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General Manager of B4A, Betterment
Jon Mauney is the General Manager of Betterment for Advisors.
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Tax-Aware Migration Strategies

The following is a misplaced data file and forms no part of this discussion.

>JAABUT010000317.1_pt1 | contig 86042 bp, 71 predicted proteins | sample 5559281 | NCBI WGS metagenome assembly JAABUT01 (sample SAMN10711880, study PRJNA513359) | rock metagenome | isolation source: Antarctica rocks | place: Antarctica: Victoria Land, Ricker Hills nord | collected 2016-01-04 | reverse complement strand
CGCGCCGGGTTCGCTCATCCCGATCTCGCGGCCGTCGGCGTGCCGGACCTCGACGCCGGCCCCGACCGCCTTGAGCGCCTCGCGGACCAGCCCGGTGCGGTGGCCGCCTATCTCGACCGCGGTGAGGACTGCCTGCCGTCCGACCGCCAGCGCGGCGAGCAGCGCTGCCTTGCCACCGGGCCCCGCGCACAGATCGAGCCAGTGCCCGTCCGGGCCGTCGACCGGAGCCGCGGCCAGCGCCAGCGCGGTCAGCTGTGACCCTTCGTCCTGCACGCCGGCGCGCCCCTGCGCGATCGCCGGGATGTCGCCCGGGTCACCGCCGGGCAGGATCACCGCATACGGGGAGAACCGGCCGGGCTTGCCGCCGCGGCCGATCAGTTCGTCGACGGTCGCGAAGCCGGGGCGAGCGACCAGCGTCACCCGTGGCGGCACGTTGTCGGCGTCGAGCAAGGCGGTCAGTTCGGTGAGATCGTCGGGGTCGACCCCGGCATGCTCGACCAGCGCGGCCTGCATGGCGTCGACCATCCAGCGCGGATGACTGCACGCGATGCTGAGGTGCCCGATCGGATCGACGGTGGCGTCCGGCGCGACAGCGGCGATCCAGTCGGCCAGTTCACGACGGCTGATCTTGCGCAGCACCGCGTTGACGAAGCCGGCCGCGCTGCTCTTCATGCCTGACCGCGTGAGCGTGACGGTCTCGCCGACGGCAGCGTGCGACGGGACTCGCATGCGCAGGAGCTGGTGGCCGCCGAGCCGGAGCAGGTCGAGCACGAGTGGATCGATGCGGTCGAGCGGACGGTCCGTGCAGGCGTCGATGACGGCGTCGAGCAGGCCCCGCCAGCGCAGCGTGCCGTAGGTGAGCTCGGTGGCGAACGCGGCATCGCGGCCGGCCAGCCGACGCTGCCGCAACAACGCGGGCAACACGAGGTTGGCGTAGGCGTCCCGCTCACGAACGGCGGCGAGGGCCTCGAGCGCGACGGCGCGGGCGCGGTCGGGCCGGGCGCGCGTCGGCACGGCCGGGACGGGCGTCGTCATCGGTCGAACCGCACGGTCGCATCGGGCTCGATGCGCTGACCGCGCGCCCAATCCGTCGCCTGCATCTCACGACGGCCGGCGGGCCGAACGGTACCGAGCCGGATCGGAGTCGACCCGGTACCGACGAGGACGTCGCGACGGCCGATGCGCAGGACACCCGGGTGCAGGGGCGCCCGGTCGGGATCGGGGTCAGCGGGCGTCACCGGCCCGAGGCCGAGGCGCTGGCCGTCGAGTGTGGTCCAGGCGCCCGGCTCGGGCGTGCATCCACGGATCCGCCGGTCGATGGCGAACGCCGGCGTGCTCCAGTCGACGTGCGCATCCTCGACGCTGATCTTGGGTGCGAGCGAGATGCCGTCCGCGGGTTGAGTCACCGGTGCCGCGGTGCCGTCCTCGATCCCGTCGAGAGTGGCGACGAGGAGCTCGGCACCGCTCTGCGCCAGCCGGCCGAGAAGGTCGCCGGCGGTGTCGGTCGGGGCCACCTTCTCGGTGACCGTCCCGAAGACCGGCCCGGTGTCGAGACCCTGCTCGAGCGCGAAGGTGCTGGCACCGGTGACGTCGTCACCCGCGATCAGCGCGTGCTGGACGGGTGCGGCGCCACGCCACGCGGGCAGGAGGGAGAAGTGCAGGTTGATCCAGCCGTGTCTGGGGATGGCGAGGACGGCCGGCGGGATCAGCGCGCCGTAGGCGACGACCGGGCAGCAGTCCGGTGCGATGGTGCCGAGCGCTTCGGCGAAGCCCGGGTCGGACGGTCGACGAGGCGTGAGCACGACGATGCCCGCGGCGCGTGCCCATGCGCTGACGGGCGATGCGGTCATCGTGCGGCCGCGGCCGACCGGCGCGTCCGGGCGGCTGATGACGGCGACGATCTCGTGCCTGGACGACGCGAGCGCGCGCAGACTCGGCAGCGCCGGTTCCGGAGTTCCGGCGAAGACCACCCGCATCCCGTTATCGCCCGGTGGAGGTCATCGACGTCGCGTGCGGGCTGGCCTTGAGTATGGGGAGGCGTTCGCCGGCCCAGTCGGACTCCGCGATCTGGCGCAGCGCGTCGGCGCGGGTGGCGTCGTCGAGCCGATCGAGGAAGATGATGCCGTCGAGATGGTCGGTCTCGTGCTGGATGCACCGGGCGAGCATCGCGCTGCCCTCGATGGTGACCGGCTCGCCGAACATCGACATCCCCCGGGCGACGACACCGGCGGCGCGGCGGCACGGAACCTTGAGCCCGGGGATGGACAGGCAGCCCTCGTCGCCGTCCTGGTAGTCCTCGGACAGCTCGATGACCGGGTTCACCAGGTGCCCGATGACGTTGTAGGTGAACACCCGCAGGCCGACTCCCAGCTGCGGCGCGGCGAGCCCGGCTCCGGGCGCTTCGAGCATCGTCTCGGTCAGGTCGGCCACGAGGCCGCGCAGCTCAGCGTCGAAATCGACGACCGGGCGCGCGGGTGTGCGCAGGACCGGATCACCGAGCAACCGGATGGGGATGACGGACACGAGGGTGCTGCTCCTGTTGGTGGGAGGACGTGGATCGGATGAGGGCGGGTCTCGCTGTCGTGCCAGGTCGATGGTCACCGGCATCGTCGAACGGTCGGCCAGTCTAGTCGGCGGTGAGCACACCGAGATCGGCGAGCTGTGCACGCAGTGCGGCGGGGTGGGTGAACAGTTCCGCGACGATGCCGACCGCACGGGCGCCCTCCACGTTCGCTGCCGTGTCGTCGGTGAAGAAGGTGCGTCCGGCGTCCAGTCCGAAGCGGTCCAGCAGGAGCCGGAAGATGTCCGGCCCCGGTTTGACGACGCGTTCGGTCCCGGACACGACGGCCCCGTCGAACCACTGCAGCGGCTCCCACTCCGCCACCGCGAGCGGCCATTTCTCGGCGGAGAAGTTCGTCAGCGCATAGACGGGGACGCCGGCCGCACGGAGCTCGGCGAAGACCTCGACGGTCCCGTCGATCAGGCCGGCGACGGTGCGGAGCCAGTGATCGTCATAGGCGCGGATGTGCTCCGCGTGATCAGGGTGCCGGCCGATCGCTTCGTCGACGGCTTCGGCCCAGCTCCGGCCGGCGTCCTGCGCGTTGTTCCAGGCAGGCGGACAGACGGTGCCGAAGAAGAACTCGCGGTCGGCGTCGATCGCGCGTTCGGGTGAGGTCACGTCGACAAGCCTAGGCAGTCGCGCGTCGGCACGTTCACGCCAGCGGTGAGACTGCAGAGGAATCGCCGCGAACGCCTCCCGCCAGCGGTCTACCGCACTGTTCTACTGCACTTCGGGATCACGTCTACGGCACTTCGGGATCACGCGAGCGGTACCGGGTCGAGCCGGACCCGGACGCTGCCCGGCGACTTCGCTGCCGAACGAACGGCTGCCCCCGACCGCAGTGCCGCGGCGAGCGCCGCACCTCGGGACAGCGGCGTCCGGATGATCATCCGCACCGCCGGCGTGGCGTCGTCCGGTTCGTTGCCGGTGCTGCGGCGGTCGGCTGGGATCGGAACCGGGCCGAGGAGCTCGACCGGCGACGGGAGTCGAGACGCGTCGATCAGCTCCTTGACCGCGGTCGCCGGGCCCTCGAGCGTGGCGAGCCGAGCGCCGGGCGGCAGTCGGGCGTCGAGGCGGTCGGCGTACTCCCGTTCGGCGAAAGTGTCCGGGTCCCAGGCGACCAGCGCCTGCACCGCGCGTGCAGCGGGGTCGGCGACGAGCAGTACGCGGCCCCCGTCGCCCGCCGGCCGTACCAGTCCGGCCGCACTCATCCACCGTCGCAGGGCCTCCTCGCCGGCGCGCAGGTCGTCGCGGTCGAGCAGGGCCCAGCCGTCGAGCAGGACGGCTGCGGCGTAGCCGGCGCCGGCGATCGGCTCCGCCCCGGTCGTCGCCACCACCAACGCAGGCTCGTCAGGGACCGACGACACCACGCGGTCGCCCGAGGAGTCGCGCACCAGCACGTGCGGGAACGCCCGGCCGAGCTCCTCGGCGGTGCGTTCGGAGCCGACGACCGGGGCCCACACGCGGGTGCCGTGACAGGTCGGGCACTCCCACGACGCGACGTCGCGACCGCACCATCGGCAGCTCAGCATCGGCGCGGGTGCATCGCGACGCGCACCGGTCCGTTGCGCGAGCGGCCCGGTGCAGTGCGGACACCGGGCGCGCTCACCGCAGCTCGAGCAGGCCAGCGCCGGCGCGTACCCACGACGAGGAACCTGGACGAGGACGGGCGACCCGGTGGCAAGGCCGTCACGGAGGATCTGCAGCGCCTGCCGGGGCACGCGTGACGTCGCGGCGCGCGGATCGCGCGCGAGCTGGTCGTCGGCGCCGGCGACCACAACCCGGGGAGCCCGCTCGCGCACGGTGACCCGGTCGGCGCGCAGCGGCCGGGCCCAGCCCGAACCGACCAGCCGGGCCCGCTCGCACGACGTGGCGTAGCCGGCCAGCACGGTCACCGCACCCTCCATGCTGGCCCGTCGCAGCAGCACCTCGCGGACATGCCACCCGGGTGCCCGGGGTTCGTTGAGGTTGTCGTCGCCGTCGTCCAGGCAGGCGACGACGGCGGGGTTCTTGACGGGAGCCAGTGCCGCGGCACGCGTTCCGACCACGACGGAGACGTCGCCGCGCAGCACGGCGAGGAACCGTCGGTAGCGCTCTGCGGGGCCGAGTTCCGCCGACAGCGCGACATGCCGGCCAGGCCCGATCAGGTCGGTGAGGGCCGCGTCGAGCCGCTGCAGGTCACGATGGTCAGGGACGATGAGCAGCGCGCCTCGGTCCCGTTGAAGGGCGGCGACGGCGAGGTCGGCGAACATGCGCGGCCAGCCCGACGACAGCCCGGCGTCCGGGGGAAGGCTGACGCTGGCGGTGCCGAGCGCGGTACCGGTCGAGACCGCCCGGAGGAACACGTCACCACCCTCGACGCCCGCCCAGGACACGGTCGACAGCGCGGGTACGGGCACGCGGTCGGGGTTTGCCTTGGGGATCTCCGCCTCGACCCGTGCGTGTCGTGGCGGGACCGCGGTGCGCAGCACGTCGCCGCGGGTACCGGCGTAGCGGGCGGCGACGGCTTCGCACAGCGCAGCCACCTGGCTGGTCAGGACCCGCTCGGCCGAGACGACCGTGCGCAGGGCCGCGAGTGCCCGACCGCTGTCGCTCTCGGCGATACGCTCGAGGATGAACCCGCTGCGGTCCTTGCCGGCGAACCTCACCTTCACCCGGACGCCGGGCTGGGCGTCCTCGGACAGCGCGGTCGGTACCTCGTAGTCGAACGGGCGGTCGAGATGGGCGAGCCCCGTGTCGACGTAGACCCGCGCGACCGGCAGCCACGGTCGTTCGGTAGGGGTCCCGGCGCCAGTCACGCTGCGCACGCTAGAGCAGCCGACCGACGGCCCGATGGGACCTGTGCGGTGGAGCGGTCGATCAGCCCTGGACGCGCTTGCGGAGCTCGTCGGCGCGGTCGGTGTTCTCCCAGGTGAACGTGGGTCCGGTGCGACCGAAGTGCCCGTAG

Betterment for Advisors allows advisors to specify trading migration strategies to easily ...Tax-Aware Migration Strategies Betterment for Advisors allows advisors to specify trading migration strategies to easily transition their clients’ portfolios or investment allocations. Betterment for Advisors allows advisors to specify trading migration strategies to easily transition their clients’ portfolios or investment allocations. Advisors have three options when migrating a client to a different portfolio or changing their allocation -- each with its own tax-optimization strategy. Advisors can preview the tax-impact effects of their elections before submitting the change. Three options are available, each with its own approach to managing the transition. Minimize short-term capital gains and wash sales When this strategy is selected, the client’s goal will be migrated in a tax-optimized way. For taxable accounts, we’ll seek to sell tax lots that are at a loss or have experienced long-term capital gains, but will continue to hold, when possible, tax lots with short-term gains until they either become long-term gains or become losses. For tax-deferred accounts, we will migrate without regard to embedded capital gains. Regardless of account type, we will prioritize avoiding wash sales that could lead to permanently disallowed losses for securities held at Betterment. For this strategy, it is important to remember that the account may weather high drift in the short run, but Betterment’s algorithms will typically rebalance available losses or long-term gains as they arise, as long as the security sales involved will not cause any permanently disallowed losses. Drift goal to target portfolio For this migration strategy, the client’s goal will be gradually drifted to the target portfolio by buying underweight securities with inflows / deposits through dividend reinvestments, and selling overweight securities to fund withdrawals. No securities will be sold as a result of this change. This election will often result in high drift, especially if the portfolio or allocation change involves a significant change in composition of the portfolio’s holdings. When “Drift goal to target portfolio” is selected, an additional election must be made to choose whether or not to turn off automated rebalancing. This is necessary because Betterment’s standard rebalancing algorithms operate independently of the migration strategy election. Choosing to disable automated rebalancing for the goals will ensure that a rebalance will not be triggered due to high drift that can be caused by selecting “Drift goal to target portfolio.” If the advisor elects to leave rebalancing on, Betterment’s automated rebalancing algorithm may take the opportunity to rebalance the goal shortly after the portfolio or allocation change is complete. The rebalancing algorithm avoids sales that realize short-term capital gains or would result in permanently disallowed losses for securities held at Betterment. Rebalance with no tax-impact constraints For this migration strategy, the client’s goal will be rebalanced as soon as possible to the target portfolio. Betterment will perform this rebalance in a tax-optimized way to the extent possible, but we will not delay selling shares even if doing so could lead to a more optimal tax outcome. Choosing this option could lead to the realization of wash sales for securities that have been recently sold. After trading is complete on the change, the account will typically be 100% in balance with the target portfolio. After any of these changes are applied, the strategy election remains active until a subsequent change is made. For each of these migration strategy options, Betterment’s Tax-Impact Preview feature is available so that the advisor may see an estimation of the effects of the selection.